The colder months are on the horizon, and an electric heater for your boat cabin will help you extend the time you spend on the water.
If you don’t have to completely winterize your boat or simply hesitate to wrap up the season when there are still great boating days on the horizon, a heater for your boat is all you need.
Our Recommendation: The Xtreme Boat Cabin Portable Electric Heater.
Table of Contents
- Xtreme Heaters Boat, Cabin & RV Heater
- Features of The Xtreme Heater
- Stay on The Water With an Electric Heater For Your Boat
- Safety Tips When Using an Electric Space Heater
- How to Use a Boat Heater Safely
- Only use a device that has a U.L. label.
- Choose a space heater that remains cool to the touch, even when running.
- Never use an extension cord with the heater, either.
- Know How to Put Out a Boat Fire
- An Ounce of Prevention Could Save Your Boat From Damage And Loss
- Check The Bilge For Fumes Before Leaving The Dock
- Have Full, Operational Fire Extinguishers Aboard
- Have The Right Size Fire Extinguisher
- Give Safety Instructions to All Passengers Before Leaving The Dock
- Know When to Deploy a Life Raft
- In Conclusion
Xtreme Heaters Boat, Cabin & RV Heater
IMPORTANT: NOT FOR USE IN ENGINE SPACES OR OTHER AREAS THAT MAY CONTAIN EXPLOSIVE FUMES, WATER, OR HIGH LEVELS OF MOISTURE (CONDENSING).
Features of The Xtreme Heater
- Built-in overheat protection
- “One Shot” secondary overheat protection
- Two heat settings: 750/1500 Watts
- Freeze prevention thermostat setting
- Fan-only setting
- Automatic thermostat
- 6-foot power cord
- Color: white/black
- Wattage: Low: 750 / High: 1500
- Amps: Low: 6.25 / High: 12.5
- Voltage: 120V
- Dimensions: 10″L x 10¼”W x 4¾” H
- Cord Length: 8ft
- Weight: 6lbs
The Xtreme heater is designed to keep your boat, cabin, or R.V. toasty warm in the fall and winter months.
This is a quiet space heater that draws air in from the top of the unit, making it great for small spaces as you can place it against a wall.
You can also set it on carpeted surfaces without blocking the air intake. Portable, take the heater wherever you need it.
The Xtreme has a low profile and stable base, making it far less likely to tip over.
There is an added built-in overheat safeguard and an automatic thermostat to provide freeze protection for your protection.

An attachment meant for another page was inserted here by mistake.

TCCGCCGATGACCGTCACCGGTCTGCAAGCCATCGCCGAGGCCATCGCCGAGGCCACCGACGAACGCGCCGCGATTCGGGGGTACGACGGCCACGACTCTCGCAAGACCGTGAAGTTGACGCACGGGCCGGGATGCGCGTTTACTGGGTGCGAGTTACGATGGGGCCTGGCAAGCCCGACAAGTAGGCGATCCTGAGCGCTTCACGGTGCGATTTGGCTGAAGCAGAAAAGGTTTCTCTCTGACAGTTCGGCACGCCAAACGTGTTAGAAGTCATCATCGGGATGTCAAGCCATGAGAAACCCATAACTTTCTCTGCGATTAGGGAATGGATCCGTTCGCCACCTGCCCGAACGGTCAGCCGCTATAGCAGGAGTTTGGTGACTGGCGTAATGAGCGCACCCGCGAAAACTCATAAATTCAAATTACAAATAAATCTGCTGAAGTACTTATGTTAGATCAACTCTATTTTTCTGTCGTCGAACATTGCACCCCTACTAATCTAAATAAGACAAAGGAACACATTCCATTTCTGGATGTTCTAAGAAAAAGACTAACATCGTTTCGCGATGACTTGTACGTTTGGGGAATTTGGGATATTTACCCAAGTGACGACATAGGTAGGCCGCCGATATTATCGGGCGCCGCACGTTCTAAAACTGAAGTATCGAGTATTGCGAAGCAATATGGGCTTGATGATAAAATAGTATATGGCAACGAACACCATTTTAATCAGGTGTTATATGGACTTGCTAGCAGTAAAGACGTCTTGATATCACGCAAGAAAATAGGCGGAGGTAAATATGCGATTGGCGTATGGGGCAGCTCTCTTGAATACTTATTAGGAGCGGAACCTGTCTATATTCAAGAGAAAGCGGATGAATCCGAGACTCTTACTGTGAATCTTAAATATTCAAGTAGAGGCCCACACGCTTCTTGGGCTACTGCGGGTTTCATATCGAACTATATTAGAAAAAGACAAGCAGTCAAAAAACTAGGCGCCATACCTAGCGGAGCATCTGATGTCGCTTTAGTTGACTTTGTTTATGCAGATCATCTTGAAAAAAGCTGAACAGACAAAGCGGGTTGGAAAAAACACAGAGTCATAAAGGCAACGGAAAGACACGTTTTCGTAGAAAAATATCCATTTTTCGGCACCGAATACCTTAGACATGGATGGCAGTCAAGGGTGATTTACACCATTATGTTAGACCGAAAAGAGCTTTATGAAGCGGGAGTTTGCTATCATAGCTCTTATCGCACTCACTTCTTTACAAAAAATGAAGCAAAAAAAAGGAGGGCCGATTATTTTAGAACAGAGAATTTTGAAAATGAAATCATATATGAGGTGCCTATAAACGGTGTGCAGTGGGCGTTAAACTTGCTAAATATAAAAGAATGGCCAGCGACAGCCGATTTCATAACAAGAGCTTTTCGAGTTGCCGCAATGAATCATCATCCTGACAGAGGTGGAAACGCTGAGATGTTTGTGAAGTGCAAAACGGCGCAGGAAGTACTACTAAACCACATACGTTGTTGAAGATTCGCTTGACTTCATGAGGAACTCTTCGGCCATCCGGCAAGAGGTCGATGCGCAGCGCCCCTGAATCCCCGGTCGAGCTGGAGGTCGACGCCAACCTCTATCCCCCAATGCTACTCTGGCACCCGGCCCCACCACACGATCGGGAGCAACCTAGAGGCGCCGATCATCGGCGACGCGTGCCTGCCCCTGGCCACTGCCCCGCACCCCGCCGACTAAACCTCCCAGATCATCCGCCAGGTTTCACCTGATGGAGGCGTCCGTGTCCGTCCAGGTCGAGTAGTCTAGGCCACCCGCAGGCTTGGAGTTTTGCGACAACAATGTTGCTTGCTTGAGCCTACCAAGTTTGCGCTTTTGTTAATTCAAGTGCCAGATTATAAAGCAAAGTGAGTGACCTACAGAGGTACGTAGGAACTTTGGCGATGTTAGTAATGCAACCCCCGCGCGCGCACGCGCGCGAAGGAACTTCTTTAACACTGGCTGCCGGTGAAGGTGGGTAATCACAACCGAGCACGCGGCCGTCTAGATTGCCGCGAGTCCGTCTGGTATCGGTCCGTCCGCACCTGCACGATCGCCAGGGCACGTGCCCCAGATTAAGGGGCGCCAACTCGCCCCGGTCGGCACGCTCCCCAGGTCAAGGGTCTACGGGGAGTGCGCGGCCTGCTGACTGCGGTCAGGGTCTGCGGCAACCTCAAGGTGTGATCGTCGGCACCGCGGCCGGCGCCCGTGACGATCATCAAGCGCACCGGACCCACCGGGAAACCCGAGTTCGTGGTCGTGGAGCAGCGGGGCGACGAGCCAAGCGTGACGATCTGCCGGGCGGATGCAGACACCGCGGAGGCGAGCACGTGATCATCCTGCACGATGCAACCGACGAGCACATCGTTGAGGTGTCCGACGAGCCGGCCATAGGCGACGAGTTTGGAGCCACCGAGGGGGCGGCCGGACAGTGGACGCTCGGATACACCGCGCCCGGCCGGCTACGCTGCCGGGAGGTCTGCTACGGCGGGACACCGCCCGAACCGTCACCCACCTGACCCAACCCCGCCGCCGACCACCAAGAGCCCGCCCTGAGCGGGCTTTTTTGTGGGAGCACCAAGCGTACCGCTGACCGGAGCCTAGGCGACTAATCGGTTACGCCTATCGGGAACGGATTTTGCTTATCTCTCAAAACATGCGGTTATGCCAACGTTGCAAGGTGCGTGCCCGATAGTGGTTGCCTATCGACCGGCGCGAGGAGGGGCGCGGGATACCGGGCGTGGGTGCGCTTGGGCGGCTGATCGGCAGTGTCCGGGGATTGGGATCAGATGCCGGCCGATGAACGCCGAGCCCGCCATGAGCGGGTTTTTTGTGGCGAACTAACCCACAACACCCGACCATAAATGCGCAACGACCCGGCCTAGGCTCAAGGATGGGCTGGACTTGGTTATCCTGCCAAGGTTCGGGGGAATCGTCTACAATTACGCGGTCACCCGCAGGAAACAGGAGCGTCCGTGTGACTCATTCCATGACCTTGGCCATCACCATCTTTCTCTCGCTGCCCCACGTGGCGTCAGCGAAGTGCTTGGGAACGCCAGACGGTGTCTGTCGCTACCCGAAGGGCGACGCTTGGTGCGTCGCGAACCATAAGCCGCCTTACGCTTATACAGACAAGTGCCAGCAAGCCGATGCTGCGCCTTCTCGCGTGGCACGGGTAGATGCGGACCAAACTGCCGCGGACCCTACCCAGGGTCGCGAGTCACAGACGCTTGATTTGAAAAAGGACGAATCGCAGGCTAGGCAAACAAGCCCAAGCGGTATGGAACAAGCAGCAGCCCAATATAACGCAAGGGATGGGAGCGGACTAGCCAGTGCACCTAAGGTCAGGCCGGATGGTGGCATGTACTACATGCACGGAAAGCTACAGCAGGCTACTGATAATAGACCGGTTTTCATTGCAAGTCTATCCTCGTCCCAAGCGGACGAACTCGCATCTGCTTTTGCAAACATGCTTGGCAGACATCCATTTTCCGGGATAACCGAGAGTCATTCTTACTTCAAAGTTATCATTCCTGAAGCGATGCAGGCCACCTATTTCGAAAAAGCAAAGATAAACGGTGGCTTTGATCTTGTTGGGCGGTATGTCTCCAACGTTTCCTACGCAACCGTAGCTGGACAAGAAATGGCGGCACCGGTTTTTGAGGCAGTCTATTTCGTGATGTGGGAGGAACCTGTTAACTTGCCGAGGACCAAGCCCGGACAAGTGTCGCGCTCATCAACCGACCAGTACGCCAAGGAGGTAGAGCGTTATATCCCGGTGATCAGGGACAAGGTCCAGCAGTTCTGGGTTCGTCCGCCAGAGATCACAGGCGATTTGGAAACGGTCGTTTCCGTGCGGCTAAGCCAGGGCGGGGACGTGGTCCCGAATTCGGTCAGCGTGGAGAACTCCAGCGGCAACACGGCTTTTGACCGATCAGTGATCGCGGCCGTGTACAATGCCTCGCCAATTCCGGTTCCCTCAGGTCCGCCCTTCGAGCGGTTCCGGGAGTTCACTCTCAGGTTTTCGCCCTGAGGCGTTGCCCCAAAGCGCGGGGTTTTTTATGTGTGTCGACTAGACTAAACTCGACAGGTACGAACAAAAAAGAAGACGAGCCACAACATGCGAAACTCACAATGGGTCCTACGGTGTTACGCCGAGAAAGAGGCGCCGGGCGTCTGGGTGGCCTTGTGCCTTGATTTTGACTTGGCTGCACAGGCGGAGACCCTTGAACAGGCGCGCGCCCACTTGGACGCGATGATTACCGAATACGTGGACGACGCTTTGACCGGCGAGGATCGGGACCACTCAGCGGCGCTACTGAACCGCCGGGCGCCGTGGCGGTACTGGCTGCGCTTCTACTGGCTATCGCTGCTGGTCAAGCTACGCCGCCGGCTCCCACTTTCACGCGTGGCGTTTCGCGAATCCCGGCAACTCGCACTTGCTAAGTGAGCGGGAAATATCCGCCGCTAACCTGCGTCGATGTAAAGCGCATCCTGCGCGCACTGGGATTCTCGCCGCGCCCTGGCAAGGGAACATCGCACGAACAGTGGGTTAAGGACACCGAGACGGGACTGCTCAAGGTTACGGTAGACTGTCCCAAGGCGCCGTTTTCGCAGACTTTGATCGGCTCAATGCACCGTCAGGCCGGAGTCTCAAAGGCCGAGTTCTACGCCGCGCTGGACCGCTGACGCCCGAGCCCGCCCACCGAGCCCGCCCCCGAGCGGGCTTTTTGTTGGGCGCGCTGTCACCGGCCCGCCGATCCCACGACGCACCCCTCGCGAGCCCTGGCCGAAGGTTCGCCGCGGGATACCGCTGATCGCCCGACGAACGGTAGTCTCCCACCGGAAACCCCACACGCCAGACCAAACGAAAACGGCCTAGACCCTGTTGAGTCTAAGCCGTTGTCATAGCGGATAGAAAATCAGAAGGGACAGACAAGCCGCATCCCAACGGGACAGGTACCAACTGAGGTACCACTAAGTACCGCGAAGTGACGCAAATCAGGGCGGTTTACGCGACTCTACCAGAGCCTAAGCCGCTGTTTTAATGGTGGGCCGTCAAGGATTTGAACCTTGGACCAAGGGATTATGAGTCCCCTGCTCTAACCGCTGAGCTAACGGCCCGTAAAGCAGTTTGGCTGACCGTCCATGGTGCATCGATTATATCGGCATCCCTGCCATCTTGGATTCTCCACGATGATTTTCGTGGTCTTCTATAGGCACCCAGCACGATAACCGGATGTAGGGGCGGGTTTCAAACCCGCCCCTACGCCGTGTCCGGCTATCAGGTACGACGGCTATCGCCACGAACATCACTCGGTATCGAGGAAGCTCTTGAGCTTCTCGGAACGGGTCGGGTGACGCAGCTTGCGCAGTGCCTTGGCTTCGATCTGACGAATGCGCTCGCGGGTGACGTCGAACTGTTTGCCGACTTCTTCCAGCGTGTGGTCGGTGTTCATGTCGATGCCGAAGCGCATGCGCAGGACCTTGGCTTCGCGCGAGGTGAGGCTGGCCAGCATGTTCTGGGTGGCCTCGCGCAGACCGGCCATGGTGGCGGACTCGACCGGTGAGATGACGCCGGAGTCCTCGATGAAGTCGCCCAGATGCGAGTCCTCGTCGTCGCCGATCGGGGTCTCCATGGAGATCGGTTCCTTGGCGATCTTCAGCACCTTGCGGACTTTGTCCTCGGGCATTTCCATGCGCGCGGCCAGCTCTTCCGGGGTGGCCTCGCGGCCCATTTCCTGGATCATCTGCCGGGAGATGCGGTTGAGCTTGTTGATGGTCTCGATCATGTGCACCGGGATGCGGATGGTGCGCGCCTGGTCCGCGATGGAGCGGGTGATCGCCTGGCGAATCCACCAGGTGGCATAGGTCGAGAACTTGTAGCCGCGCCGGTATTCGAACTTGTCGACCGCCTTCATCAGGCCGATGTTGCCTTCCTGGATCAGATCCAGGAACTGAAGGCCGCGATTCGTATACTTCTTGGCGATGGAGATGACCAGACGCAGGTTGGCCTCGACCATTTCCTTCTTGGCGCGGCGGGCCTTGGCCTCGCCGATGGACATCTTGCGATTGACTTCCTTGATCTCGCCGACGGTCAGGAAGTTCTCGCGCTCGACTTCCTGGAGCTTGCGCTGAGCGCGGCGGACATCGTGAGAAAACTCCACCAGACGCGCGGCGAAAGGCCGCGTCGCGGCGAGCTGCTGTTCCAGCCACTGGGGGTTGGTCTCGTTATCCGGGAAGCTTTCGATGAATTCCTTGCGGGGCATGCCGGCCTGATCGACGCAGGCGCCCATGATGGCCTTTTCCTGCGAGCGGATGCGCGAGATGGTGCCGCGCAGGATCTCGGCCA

Choose from two heat settings, 750 watts or 1500 watts, to warm and maintain a comfortable space. A six-foot cord allows you to place the unit to its best advantage.
Stay on The Water With an Electric Heater For Your Boat
You would like to get as much time on the water as you possibly can, and having a heated cabin for those colder months will help you do just that.
A cabin heater can make life on board more pleasant in the early or late seasons when the weather is cooler, but still, a great time to be on the water.
Safety Tips When Using an Electric Space Heater
It is best never to leave your heater running when you are not aboard.
Don’t plug more than one space heater into a branch circuit with a rating of 20 amps.
Replace any shore power components that you see have damage, show any type of burn mark, or has melted insulation
If using a dockside receptacle, and you see that it is damaged, report it to your marina.
Use The Right Type of Heater For The Space
When looking for a heater for your boat, get the right heater for the space you will use it in.
Cabin heaters and engine compartment heaters (these are also called bilge heaters) are two different things.
Both types of heaters have different uses and different features. For example, you probably won’t need a cabin space heater that is also waterproof.
Have an Adequate Power Source For Your Electric Heater
A slight downside of an electric boat heater is that they use a large power demand.
If you are using your boat battery to power the electrical need, it can draw many amps and run your boat battery down quickly.
The power draw can expose, or weaken, an electric system that might have some issues.